Carp Fishing – The Key To Overnight Sessions – By Craig Mortimer

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Carp Fishing – The Key To Overnight Sessions – By Craig Mortimer

As some of you might know, I tend to do a lot of quick overnighters each week. My time is very restricted due to working a normal 9am-5pm Monday to Friday job and being restricted to twenty days holiday per year. Leaving little time to do mid-week sessions, which only leaves weekends, which are commonly the busiest time on the bank.

One reason I go to the extra effort of fishing overnight sessions is that it gives me more of a chance to get on the fish, get in the going swims or even to keep the bait going in and know I have more of a chance to fish the baited spots without other anglers being there.

A lot of the time I arrive at the venue before or after work to watch the water for signs and work out what the fish are doing at certain times of the day and the areas they like to visit. Once I have located the fish, the rest is down to relying on good quality bait and rig components that I’m one hundred percent confident in.

I will often turn up at the lake at first light on the day I’m planning to do an overnighter and find the fish, which will give me a good idea of the area I should be coming back to after I have finished work. I may, if possible, introduce some bait where I have seen them, giving them a free feed enabling me to come back and get the rigs straight in position for the evening ahead.

Taking the time to bait a few spots regularly is a tactic that has really paid off for me. I’m not talking about filling it in, but as long as you keep it going in regularly the fish will soon see this as a safe feeding ground allowing you to then introduce the rigs on the overnighters and catch a few before other people get wind of the spots.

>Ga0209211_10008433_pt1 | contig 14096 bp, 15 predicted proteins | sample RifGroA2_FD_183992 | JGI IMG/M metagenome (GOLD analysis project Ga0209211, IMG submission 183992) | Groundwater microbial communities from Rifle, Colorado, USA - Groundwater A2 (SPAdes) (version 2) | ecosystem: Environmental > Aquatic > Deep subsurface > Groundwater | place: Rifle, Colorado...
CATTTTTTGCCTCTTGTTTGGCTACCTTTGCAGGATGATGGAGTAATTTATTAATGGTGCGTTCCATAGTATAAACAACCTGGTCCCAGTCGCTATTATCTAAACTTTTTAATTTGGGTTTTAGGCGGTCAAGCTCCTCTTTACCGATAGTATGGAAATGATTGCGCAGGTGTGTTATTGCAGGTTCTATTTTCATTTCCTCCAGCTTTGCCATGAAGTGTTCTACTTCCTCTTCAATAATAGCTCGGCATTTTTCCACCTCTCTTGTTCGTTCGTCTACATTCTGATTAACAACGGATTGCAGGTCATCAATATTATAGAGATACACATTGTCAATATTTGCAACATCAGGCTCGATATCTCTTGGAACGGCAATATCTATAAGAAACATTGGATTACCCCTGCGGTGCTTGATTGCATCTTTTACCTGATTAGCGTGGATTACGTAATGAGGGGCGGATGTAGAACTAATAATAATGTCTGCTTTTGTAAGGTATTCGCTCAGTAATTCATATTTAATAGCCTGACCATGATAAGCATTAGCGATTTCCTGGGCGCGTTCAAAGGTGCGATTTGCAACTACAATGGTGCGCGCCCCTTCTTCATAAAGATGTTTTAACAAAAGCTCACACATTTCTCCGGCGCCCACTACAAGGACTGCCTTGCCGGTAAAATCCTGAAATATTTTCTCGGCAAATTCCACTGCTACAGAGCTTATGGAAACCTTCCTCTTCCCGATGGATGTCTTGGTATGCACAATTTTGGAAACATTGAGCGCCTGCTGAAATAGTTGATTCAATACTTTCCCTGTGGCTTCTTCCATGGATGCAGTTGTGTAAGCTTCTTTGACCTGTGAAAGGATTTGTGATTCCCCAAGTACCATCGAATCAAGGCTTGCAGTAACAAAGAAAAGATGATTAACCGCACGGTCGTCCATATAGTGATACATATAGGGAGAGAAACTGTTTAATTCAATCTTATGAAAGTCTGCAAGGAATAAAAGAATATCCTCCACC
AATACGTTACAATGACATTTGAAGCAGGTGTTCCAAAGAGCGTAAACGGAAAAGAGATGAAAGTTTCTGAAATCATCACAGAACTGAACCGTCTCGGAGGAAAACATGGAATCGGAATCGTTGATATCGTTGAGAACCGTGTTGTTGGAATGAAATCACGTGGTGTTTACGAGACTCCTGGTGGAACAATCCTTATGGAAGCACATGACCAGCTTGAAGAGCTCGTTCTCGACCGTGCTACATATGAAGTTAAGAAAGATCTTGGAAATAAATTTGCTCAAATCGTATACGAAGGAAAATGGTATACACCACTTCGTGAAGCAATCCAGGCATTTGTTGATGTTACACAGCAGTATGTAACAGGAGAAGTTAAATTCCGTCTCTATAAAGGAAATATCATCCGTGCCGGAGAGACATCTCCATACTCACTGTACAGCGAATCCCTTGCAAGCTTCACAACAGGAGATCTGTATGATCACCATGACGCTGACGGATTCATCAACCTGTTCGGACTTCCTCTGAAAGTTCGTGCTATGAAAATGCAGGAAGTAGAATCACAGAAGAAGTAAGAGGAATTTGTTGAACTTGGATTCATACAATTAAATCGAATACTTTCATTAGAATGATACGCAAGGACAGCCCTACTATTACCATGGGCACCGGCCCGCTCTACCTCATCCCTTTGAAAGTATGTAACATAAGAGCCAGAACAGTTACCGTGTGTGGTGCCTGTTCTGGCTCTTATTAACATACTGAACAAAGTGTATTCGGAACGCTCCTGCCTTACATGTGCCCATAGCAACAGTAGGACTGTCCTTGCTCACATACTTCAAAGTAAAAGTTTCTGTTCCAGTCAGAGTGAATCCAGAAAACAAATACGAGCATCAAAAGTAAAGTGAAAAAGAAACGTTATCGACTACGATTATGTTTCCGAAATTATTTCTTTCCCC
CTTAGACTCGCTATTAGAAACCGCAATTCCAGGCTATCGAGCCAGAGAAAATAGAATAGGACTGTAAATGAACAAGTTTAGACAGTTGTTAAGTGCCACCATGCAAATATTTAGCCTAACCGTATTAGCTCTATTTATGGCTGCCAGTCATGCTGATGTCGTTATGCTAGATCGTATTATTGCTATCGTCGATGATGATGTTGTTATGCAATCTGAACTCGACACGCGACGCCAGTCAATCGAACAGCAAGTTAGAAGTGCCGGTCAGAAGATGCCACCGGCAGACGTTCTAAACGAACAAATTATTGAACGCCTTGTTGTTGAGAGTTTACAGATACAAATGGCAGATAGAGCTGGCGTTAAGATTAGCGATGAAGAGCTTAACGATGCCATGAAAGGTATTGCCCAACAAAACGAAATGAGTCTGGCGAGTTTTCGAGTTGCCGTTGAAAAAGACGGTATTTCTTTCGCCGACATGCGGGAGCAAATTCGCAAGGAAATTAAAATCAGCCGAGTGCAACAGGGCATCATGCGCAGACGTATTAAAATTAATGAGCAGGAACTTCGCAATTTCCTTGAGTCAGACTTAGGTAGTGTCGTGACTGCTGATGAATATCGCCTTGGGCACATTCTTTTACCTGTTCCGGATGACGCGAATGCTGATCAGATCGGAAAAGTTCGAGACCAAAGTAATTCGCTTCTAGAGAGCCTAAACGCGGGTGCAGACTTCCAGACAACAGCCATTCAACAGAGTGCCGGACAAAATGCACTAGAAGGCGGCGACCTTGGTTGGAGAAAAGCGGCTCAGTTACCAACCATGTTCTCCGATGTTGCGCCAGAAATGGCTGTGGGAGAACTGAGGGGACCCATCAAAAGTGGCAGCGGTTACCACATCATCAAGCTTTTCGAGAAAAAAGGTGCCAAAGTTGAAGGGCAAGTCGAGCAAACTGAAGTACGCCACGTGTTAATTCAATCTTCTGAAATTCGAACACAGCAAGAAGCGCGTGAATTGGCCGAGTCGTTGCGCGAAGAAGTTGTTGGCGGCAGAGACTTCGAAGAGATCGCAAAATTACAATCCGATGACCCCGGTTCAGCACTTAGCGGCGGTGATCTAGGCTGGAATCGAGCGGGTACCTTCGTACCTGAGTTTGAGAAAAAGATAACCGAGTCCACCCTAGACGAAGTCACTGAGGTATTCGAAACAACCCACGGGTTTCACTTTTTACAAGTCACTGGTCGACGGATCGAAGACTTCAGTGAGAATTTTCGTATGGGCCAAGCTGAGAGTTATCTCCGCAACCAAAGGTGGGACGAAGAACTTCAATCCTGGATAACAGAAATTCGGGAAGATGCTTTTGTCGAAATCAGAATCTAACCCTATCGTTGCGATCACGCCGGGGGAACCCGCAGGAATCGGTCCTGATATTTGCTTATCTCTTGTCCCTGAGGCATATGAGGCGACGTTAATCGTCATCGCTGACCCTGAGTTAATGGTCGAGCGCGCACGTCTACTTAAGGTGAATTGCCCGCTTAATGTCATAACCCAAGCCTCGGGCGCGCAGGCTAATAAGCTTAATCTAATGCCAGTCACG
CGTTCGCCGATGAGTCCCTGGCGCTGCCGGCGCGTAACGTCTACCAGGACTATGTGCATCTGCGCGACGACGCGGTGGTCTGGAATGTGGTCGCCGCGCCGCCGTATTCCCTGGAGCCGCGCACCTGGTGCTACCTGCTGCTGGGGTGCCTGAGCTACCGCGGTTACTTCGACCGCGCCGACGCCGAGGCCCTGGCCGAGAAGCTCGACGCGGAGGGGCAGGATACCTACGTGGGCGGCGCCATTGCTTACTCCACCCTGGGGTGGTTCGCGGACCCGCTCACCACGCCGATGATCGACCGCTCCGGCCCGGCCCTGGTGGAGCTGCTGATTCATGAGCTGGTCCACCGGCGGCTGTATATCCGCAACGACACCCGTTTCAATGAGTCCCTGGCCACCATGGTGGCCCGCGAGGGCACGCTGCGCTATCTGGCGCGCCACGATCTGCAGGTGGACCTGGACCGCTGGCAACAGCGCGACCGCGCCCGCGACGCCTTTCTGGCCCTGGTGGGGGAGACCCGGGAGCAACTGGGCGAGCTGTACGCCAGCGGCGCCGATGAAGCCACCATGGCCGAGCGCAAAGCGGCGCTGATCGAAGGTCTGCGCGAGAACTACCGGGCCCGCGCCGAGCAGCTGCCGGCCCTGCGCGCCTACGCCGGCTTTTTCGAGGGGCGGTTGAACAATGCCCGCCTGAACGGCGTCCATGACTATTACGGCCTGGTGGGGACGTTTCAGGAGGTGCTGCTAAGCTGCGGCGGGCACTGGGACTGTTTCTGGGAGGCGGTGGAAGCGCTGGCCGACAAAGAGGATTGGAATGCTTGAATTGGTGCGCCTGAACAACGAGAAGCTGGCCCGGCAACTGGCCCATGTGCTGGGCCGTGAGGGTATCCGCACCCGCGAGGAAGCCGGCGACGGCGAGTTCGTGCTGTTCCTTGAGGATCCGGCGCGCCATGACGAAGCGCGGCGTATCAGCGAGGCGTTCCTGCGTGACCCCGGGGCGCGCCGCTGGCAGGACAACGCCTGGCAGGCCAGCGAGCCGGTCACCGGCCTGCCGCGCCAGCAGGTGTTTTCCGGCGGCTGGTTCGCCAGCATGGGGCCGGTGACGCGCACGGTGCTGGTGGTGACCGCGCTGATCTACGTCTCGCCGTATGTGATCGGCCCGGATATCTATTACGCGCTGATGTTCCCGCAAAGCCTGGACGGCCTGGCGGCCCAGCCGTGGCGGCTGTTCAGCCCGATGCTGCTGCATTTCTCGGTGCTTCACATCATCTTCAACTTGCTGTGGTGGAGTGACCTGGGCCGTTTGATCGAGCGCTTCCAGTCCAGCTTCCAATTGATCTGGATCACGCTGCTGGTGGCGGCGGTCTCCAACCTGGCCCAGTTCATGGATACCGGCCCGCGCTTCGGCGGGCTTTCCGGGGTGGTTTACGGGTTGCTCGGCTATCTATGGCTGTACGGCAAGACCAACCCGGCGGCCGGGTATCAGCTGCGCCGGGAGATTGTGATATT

I’ve been baiting a lot just recently with the new Bait-Tech Poloni boilie. Baiting with boilies can be very easy, using a catapult or a throwing stick, bait can be applied in any amounts very fast and very quick. It also enables me to bait up in the dark with very little disturbance. No spods or Spombs crashing into the water allowing you to stay stealth in the dark from the other anglers.

It then comes down to the rig and the components used. On quick sessions I will always use heli setup hinge stiff rigs or naked chods. With these setups I can get rigs in position quickly, quietly and I know I’m always fishing.

Tangles are few and far between with these presentations and they can be fished over more of less any lake bed. You’re always up against time on overnighters, so getting rigs in the water with less noise and disturbance is always going to be a winner in my eyes.

This may all sound and seem like hard work, and believe me it is. Getting the rods out at 7pm and reeling it at 6am is horrible, but it really can make all the difference and help you put more fish on the bank. Getting to the lake at first light, finding fish and then going to work really sucks, but knowing you’re going back in the evening and you may possibly catch is what gives me the buzz to keep going.

I know I haven’t made it sound all glamorous and nice but when you get the results there is no better feeling knowing all that hard work has paid off!

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